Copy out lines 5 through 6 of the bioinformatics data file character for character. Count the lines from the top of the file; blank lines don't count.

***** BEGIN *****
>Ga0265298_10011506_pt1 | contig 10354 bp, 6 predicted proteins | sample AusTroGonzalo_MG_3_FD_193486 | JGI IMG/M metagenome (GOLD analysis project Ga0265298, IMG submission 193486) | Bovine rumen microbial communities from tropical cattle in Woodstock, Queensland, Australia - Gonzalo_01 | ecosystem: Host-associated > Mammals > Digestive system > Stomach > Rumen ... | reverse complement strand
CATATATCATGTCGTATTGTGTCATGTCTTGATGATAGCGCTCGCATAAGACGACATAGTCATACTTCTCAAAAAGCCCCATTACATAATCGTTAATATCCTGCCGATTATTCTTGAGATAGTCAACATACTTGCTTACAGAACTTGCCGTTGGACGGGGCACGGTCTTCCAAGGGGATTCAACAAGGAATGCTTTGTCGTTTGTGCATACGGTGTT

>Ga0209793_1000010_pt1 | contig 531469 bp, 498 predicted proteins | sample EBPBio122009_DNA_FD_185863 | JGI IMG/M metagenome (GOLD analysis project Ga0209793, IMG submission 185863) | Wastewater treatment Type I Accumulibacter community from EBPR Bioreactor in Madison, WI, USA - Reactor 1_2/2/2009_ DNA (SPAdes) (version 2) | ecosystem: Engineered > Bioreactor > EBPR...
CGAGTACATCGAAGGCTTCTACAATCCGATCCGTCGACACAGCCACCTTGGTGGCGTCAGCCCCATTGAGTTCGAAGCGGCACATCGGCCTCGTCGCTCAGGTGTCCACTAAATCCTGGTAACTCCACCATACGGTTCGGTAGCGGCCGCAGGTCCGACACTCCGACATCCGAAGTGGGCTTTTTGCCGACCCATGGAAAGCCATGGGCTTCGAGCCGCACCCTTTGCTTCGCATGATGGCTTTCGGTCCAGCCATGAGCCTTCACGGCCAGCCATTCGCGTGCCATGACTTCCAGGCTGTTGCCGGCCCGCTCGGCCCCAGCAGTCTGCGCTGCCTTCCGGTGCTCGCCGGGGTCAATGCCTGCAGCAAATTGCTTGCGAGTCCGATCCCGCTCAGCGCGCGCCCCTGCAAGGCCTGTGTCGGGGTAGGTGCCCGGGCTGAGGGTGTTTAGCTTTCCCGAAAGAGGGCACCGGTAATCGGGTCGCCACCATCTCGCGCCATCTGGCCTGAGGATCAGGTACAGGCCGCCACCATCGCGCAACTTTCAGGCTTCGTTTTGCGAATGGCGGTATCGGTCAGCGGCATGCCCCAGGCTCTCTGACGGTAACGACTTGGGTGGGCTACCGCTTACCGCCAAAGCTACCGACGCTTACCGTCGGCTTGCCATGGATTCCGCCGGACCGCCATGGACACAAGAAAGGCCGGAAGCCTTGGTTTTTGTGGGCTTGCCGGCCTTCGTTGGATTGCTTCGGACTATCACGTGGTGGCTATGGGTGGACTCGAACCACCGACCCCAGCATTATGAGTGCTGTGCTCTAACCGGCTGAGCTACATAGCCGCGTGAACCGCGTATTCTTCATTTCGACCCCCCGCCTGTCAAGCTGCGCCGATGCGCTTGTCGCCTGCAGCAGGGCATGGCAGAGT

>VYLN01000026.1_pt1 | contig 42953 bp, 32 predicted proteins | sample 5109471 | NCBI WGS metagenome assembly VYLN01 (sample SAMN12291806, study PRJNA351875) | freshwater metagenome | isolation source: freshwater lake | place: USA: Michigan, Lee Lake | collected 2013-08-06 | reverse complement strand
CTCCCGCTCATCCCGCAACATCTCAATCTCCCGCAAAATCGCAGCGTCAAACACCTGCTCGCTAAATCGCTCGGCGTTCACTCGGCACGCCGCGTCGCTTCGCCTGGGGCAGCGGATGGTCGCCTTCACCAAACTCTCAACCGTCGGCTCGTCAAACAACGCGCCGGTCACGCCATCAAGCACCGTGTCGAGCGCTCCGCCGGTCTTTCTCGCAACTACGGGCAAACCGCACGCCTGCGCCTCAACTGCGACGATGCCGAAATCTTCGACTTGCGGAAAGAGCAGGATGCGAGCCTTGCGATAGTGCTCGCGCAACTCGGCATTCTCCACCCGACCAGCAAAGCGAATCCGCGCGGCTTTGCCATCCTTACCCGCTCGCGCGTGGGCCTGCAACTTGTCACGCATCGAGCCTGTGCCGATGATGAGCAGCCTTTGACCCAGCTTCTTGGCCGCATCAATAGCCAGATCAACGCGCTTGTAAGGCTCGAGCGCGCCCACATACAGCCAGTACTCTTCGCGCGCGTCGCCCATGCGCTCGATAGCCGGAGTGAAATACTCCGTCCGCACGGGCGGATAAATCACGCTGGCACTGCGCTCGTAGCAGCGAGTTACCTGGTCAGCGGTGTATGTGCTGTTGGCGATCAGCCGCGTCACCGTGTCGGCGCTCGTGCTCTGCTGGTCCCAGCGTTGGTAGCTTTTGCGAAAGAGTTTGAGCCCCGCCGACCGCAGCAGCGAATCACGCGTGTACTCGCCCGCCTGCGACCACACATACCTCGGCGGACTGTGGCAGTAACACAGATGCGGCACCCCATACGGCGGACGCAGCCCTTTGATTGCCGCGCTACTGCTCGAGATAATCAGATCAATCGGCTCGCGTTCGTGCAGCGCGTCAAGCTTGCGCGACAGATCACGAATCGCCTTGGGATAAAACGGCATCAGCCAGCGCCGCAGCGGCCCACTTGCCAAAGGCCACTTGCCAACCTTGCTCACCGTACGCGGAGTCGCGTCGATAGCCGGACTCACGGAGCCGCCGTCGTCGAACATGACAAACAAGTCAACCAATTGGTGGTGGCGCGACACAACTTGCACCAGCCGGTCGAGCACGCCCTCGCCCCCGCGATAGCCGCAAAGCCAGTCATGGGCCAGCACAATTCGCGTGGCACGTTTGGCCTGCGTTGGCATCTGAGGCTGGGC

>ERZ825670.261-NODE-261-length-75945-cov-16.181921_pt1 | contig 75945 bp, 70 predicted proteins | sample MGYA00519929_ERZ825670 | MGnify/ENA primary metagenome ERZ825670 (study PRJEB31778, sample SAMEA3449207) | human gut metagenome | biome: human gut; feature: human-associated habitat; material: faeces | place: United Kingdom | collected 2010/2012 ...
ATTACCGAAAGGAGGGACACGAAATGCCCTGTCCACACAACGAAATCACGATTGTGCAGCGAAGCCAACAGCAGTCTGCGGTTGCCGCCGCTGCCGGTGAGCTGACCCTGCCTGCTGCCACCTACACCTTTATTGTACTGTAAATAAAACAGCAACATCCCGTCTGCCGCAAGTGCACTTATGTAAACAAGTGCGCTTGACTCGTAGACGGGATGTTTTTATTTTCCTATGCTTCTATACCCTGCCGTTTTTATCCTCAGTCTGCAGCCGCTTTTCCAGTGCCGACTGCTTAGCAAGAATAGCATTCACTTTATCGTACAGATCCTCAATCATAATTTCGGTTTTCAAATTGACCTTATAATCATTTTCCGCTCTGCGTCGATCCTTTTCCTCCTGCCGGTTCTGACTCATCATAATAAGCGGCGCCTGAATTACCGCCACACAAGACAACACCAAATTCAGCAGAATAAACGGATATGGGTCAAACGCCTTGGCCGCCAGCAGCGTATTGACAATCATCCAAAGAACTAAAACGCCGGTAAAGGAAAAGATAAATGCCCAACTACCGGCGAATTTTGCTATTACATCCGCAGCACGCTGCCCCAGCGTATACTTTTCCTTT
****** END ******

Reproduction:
>VYLN01000026.1_pt1 | contig 42953 bp, 32 predicted proteins | sample 5109471 | NCBI WGS metagenome assembly VYLN01 (sample SAMN12291806, study PRJNA351875) | freshwater metagenome | isolation source: freshwater lake | place: USA: Michigan, Lee Lake | collected 2013-08-06 | reverse complement strand
CTCCCGCTCATCCCGCAACATCTCAATCTCCCGCAAAATCGCAGCGTCAAACACCTGCTCGCTAAATCGCTCGGCGTTCACTCGGCACGCCGCGTCGCTTCGCCTGGGGCAGCGGATGGTCGCCTTCACCAAACTCTCAACCGTCGGCTCGTCAAACAACGCGCCGGTCACGCCATCAAGCACCGTGTCGAGCGCTCCGCCGGTCTTTCTCGCAACTACGGGCAAACCGCACGCCTGCGCCTCAACTGCGACGATGCCGAAATCTTCGACTTGCGGAAAGAGCAGGATGCGAGCCTTGCGATAGTGCTCGCGCAACTCGGCATTCTCCACCCGACCAGCAAAGCGAATCCGCGCGGCTTTGCCATCCTTACCCGCTCGCGCGTGGGCCTGCAACTTGTCACGCATCGAGCCTGTGCCGATGATGAGCAGCCTTTGACCCAGCTTCTTGGCCGCATCAATAGCCAGATCAACGCGCTTGTAAGGCTCGAGCGCGCCCACATACAGCCAGTACTCTTCGCGCGCGTCGCCCATGCGCTCGATAGCCGGAGTGAAATACTCCGTCCGCACGGGCGGATAAATCACGCTGGCACTGCGCTCGTAGCAGCGAGTTACCTGGTCAGCGGTGTATGTGCTGTTGGCGATCAGCCGCGTCACCGTGTCGGCGCTCGTGCTCTGCTGGTCCCAGCGTTGGTAGCTTTTGCGAAAGAGTTTGAGCCCCGCCGACCGCAGCAGCGAATCACGCGTGTACTCGCCCGCCTGCGACCACACATACCTCGGCGGACTGTGGCAGTAACACAGATGCGGCACCCCATACGGCGGACGCAGCCCTTTGATTGCCGCGCTACTGCTCGAGATAATCAGATCAATCGGCTCGCGTTCGTGCAGCGCGTCAAGCTTGCGCGACAGATCACGAATCGCCTTGGGATAAAACGGCATCAGCCAGCGCCGCAGCGGCCCACTTGCCAAAGGCCACTTGCCAACCTTGCTCACCGTACGCGGAGTCGCGTCGATAGCCGGACTCACGGAGCCGCCGTCGTCGAACATGACAAACAAGTCAACCAATTGGTGGTGGCGCGACACAACTTGCACCAGCCGGTCGAGCACGCCCTCGCCCCCGCGATAGCCGCAAAGCCAGTCATGGGCCAGCACAATTCGCGTGGCACGTTTGGCCTGCGTTGGCATCTGAGGCTGGGC